Emily Dickinson

Well, I've tried for a couple of weeks now to write about all the death that has surrounded me and what it means for the lives of those of us who, at the time of writing, remain. But since I haven't really succeeded in describing what it means, I thought--on the tenth anniversay of my mother's death, and one day after Maureen's funeral--that I'd stand back and let one of my favourite poets, Emily Dickinson, do the job properly. Pay attention, everyone. This is how they do it in the Premier League.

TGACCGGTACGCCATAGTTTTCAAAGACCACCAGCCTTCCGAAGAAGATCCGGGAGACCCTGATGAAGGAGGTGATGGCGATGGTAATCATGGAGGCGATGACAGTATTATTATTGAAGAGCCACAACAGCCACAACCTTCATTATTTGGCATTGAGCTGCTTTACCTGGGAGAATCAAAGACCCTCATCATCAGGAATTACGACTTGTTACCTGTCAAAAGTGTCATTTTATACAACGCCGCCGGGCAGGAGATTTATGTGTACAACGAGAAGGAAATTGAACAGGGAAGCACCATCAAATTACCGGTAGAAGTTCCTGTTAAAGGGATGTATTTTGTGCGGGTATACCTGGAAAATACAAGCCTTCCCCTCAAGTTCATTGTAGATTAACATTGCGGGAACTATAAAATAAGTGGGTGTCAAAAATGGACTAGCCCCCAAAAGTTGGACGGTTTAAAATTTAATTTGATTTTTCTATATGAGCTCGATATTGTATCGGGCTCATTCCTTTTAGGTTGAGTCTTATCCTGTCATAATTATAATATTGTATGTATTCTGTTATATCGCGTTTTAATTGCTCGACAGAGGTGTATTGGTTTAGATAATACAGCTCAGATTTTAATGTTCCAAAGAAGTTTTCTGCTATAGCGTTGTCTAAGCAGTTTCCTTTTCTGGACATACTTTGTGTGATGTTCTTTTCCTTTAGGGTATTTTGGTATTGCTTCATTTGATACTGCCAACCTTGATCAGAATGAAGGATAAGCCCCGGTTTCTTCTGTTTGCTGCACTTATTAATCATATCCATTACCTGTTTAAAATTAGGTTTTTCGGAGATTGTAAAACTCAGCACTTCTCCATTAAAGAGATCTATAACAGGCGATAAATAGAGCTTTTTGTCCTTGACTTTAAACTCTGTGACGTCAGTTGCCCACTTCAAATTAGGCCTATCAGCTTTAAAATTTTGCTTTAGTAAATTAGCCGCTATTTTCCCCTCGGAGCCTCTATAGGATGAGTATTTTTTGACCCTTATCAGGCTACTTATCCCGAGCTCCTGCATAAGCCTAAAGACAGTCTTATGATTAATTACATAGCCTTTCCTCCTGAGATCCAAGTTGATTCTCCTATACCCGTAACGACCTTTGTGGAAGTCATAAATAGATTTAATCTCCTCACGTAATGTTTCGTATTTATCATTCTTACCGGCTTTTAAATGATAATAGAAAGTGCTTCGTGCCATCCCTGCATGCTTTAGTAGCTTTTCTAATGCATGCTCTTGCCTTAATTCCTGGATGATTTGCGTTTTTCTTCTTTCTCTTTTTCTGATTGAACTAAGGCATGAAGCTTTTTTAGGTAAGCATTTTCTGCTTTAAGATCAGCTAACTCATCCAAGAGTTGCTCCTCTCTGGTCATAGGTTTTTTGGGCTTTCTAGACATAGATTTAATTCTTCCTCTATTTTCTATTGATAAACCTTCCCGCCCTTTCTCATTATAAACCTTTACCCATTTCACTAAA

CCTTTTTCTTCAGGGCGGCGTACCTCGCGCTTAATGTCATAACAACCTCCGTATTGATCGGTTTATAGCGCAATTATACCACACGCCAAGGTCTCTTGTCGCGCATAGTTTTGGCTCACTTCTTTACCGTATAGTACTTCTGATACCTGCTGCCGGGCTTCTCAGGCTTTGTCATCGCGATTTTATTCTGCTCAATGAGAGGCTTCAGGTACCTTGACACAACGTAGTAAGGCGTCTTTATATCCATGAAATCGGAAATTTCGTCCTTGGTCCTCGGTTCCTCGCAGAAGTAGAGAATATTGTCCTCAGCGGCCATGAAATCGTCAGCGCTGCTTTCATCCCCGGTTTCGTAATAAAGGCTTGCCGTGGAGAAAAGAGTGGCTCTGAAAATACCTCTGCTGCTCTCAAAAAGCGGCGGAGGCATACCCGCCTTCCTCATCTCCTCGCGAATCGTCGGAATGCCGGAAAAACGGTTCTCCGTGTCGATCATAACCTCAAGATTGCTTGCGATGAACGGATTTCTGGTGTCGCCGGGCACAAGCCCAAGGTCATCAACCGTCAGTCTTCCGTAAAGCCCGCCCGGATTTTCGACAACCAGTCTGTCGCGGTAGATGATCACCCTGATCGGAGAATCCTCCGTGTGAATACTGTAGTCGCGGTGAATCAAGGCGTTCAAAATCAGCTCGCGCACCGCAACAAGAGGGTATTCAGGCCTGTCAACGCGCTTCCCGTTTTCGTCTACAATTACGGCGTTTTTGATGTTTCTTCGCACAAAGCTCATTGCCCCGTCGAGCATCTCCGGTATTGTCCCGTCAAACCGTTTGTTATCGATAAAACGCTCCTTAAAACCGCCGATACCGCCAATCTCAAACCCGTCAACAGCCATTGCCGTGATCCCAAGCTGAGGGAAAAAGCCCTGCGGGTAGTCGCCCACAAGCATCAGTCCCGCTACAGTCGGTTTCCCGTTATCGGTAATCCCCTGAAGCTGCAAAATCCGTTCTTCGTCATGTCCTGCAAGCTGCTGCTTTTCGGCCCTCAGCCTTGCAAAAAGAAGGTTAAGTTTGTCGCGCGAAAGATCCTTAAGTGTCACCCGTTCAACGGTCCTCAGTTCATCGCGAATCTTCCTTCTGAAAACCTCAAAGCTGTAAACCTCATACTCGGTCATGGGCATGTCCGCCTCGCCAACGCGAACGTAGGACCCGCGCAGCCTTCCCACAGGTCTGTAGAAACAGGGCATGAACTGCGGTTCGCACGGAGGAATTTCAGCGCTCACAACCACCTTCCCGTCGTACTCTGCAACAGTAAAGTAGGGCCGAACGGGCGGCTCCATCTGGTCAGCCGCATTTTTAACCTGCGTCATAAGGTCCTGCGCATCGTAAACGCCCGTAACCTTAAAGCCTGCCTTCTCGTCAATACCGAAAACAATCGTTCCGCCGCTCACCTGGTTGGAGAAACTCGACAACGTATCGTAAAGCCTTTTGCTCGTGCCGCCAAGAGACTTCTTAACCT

Because I could not stop for Death--
He kindly stopped for me--
The Carriage held but just Ourselves--
And Immortality.

We slowly drove--He knew no haste
And I had put away
My labor and my leisure too,
For his Civility--

We passed the School, where Children strove
At Recess--in the Ring--
We passed the Fields of Gazing Grain--
We passed the Setting Sun--

Or rather--He passed Us--
The Dews drew quivering and chill--
For only Gossamer, my Gown--
My Tippet--only Tulle--

We paused before a House that seemed
A Swelling of the Ground--
The Roof was scarcely visible--
The Cornice--in the Ground--

Since then--'tis Centuries--and yet
Feels shorter than the Day
I first surmised the Horses' Heads
Were toward Eternity--